On July 6th, 2010, the Federation for American Immigration Reform issued a report in which they estimate the total annual costs of illegal immigration at the federal, state and local level to be about $113 billion combined. The states are bearing the brunt of the costs; while the federal share is nearly $29 billion, it escalates to $84.2 billion at the state and local level. The report also includes state-by-state breakdowns, and shows Utah's cost to be about $453 million. The study also estimates tax collections from illegal alien workers, both those in the above-ground economy and those in the underground economy. The local Utah media appear decidedly disinterested in this report.
-- Read national media story from Fox News HERE
-- Read seven-page executive summary HERE
-- Read 104-page full report HERE
-- Read comparison of state budget gaps and state expenditures on illegals HERE.
-- Illegal immigration costs U.S. taxpayers about $113 billion a year at the federal, state and local level. The bulk of the costs — some $84.2 billion — are absorbed by state and local governments.
-- The annual outlay that illegal aliens cost U.S. taxpayers is an average amount per native-headed household of $1,117. The fiscal impact per household varies considerably because the greatest share of the burden falls on state and local taxpayers whose burden depends on the size of the illegal alien population in that locality
-- Education for the children of illegal aliens constitutes the single largest cost to taxpayers, at an annual price tag of nearly $52 billion. Nearly all of those costs are absorbed by state and local governments.
-- At the federal level, about one-third of outlays are matched by tax collections from illegal aliens. At the state and local level, an average of less than 5 percent of the public costs associated with illegal immigration is recouped through taxes collected from illegal aliens.
-- Most illegal aliens do not pay income taxes. Among those who do, much of the revenues collected are refunded to the illegal aliens when they file tax returns. Many are also claiming tax credits resulting in payments from the U.S. Treasury.
The state-by-state breakdown begins on page 52 of the full report. Tables 8, 12, 13, and 14 are of interest. Table 15 on page 77 reveals a total outlay for Utah of $452.9 million. Categorical Breakdown:
-- K/12 Education: $239,200,000
-- LEP (Limited English Proficiency): $48,100,000
-- University: $2,900,000 (refers to Post-Secondary Education of U.S. Born Children of Illegal Aliens)
-- Medicaid: $57,700,000
-- SCHIP (State Child Health Insurance Program): $9,900,000
-- Justice: $53,800,000
-- Welfare: $14,800,000
-- General: $26,500,000 (defined as common taxpayer-funded municipal services; also includes free and subsidized costs of school meals, since states must provide 30 percent of matching funds to qualify for Federal funding)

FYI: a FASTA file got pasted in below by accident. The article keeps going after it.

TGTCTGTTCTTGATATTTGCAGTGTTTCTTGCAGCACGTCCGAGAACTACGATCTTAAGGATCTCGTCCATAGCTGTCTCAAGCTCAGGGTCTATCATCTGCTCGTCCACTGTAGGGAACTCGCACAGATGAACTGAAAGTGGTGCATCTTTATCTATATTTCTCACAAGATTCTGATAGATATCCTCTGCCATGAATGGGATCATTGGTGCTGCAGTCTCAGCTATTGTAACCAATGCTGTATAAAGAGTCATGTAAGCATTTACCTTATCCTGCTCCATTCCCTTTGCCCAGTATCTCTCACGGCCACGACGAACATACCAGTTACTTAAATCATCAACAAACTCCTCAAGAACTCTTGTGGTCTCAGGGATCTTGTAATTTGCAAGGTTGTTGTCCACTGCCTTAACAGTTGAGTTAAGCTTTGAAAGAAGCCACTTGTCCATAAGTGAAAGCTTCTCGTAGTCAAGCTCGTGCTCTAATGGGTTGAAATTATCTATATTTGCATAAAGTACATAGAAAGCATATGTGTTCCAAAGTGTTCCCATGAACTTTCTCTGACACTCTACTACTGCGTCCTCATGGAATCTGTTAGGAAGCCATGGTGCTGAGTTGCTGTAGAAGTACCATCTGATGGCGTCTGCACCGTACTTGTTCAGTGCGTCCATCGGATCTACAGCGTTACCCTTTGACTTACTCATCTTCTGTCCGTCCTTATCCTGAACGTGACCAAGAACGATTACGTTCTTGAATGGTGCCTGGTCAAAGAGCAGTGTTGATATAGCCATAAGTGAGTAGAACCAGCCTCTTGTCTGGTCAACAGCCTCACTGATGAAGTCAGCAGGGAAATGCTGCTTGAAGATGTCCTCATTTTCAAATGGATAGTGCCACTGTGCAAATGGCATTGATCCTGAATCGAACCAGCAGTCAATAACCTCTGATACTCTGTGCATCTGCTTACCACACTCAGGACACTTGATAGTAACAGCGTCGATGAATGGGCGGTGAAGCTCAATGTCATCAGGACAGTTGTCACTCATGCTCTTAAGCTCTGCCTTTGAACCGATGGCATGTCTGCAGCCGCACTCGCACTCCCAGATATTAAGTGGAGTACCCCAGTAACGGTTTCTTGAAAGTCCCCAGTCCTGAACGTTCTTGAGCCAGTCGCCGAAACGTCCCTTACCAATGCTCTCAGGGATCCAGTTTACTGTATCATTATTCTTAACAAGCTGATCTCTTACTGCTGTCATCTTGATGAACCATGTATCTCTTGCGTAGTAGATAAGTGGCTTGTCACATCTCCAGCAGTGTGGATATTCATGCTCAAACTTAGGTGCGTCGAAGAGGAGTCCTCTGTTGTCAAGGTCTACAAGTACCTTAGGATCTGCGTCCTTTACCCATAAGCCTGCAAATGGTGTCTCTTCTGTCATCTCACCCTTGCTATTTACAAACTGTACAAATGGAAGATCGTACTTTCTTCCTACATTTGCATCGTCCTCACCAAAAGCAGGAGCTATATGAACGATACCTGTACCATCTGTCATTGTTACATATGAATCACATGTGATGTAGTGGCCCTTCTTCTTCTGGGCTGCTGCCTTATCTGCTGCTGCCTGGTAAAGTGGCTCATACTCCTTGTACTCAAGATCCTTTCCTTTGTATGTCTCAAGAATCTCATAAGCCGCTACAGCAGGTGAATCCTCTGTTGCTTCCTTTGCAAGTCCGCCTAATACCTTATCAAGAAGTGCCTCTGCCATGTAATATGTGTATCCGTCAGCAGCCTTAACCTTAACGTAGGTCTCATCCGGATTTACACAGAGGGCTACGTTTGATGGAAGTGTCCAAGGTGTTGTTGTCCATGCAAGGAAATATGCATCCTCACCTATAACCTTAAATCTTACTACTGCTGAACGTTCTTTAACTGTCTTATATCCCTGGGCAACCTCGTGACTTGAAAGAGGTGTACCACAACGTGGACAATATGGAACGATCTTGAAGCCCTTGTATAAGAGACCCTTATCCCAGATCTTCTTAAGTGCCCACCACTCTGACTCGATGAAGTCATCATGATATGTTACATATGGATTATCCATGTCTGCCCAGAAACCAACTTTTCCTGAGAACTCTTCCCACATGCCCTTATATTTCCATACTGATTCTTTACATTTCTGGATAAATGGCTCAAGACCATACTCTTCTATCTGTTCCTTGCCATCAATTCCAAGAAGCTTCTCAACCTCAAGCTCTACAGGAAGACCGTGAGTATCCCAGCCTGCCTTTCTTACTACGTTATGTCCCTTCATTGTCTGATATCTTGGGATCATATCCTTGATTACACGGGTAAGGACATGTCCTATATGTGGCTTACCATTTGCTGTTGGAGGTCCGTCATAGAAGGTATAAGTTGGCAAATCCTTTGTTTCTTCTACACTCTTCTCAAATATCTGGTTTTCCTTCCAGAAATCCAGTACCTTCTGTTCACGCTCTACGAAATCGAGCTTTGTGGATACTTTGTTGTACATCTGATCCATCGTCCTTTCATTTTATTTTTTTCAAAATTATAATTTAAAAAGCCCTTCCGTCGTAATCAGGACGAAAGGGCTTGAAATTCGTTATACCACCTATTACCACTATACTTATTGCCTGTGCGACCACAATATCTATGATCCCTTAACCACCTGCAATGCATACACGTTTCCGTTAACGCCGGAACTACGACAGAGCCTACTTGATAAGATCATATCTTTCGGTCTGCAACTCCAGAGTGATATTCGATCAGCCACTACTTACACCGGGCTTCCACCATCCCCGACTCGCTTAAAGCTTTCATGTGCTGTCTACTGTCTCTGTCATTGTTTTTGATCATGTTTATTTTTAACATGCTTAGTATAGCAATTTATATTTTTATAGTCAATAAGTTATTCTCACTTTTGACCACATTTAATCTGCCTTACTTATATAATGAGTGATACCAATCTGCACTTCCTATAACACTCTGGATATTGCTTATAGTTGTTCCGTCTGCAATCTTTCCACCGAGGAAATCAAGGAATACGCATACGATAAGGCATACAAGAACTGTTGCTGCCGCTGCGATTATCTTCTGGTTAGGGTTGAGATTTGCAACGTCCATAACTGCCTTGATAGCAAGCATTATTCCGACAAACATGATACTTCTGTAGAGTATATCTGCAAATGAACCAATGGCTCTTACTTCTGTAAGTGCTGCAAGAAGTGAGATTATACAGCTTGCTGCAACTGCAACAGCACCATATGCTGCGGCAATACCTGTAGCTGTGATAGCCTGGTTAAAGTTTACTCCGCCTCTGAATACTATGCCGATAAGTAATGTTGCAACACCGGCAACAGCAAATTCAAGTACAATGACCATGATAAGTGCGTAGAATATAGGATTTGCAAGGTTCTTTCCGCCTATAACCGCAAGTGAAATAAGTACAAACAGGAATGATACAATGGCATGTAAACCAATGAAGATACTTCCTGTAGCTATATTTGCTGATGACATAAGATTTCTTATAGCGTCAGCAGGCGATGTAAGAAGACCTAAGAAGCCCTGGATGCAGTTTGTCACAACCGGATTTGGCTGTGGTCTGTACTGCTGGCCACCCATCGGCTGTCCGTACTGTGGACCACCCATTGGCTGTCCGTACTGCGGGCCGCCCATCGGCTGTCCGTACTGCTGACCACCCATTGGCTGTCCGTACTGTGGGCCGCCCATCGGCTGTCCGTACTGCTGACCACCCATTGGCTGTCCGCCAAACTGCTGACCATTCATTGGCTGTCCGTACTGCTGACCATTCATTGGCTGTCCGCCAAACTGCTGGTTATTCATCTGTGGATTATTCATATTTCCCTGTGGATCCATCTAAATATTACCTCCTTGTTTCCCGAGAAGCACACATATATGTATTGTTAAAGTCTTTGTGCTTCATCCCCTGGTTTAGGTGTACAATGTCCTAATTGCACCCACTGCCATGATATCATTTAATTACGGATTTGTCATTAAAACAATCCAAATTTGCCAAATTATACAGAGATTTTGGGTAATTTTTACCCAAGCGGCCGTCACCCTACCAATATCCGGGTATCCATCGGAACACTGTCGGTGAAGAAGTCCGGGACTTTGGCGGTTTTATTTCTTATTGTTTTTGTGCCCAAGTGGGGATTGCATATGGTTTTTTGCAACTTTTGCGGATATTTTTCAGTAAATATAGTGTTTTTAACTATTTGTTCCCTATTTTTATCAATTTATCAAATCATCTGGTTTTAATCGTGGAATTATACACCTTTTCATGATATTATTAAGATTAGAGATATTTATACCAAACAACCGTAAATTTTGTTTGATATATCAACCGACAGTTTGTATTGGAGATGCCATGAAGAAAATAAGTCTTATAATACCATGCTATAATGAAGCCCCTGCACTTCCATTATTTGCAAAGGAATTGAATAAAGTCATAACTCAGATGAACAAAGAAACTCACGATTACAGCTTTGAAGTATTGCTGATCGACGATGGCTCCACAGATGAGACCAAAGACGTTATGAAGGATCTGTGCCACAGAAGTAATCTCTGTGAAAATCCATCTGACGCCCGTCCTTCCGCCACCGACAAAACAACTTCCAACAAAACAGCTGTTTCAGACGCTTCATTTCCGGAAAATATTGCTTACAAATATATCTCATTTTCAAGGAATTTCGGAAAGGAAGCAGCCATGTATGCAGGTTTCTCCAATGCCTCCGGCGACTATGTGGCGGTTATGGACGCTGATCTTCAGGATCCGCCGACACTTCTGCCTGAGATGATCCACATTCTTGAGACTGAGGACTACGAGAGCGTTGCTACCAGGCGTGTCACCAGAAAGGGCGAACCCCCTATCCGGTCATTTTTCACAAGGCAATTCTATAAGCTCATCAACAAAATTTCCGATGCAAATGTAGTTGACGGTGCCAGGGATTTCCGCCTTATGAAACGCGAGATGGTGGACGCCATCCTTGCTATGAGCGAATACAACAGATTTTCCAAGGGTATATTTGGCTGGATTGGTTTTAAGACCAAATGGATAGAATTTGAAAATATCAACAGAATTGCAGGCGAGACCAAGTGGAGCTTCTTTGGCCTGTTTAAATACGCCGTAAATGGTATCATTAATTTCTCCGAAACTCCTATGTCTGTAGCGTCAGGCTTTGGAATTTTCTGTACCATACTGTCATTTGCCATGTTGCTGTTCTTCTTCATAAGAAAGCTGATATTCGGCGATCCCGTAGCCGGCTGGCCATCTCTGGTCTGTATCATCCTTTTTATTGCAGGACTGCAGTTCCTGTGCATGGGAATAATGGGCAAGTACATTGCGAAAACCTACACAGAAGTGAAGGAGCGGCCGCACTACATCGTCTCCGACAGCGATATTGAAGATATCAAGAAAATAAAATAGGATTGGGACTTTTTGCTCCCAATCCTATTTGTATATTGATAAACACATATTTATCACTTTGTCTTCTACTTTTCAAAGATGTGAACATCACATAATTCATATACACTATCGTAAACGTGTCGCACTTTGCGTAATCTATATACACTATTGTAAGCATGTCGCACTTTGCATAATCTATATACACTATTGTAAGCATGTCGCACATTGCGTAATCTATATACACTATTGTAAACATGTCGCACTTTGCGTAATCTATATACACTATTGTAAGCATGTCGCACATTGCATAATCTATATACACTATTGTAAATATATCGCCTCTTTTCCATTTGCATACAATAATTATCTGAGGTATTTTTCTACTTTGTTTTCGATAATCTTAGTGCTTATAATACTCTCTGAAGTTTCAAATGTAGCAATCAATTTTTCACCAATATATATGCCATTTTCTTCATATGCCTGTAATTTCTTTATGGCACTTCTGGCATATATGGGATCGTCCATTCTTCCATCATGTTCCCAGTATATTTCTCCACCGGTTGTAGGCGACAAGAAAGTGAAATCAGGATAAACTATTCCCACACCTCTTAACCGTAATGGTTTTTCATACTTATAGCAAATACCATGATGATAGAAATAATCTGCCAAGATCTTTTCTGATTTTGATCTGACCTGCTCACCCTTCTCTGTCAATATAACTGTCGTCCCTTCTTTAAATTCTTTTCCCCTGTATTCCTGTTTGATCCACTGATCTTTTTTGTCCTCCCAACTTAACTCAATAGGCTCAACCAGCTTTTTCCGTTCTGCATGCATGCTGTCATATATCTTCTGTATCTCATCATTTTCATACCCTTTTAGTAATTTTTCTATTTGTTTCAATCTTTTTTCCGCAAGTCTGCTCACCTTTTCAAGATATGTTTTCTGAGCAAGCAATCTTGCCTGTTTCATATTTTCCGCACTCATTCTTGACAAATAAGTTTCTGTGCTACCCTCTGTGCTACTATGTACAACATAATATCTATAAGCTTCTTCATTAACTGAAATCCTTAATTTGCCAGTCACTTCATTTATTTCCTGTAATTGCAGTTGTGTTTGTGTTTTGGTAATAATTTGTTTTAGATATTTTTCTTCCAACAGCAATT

It is estimated that there are 100,000 illegal immigrants in Utah. Both Salt Lake City and Provo are considered sanctuary cities for illegals by OJJPAC. There are a number of in-state advocacy groups contending against illegal immigration:
-- Utah Coalition on Illegal Immigration
-- Utah Minuteman Project
---- UFIRE Legislative Report Card HERE
-- Citizens Council on Illegal Immigration in Washington County
The Church of Jesus Christ of Latter-day Saints, headquartered in Utah and commanding the spiritual allegiance of two-thirds of the state's residents, takes no official position on immigration laws, considering it a secular matter. Their most recent official statement is available HERE.
Methodology: FAIR estimates the illegal alien population to be around 13 million, based on a 2007 estimate of 11.78 million by the Department of Homeland Security.
In their cost estimates they also include the minor children of illegal aliens born in the United States, which adds another 3.4 million children to the 1.3 million children who are illegal aliens themselves. They include these U.S. citizen children of illegal aliens because the fiscal outlays for them are a direct result of the illegal migration that led to their U.S. birth. They do so as well in the assumption that if the parents leave voluntarily or involuntarily they will take these children with them. The birth of these children and their subsequent medical care represent a large share of the estimated Medicaid and Child Health Insurance Program expenditures associated with illegal aliens.
FAIR uses data collected by the federal and state governments on school expenses, Limited English Proficiency enrollment, school meal programs, university enrollment, and other public assistance programs administered at the federal and state level. Estimates of incarceration expenses are based on data collected in the State Criminal Alien Assistance Program in which state and local detention facilities seek federal compensation for the cost of detention of criminal and deportable aliens. Estimates for other administration of justice expenditures are based on data collected from the states by the U.S. Department of Justice. General government expenditures are estimated for other non-enumerated functions of government at both the federal and local level.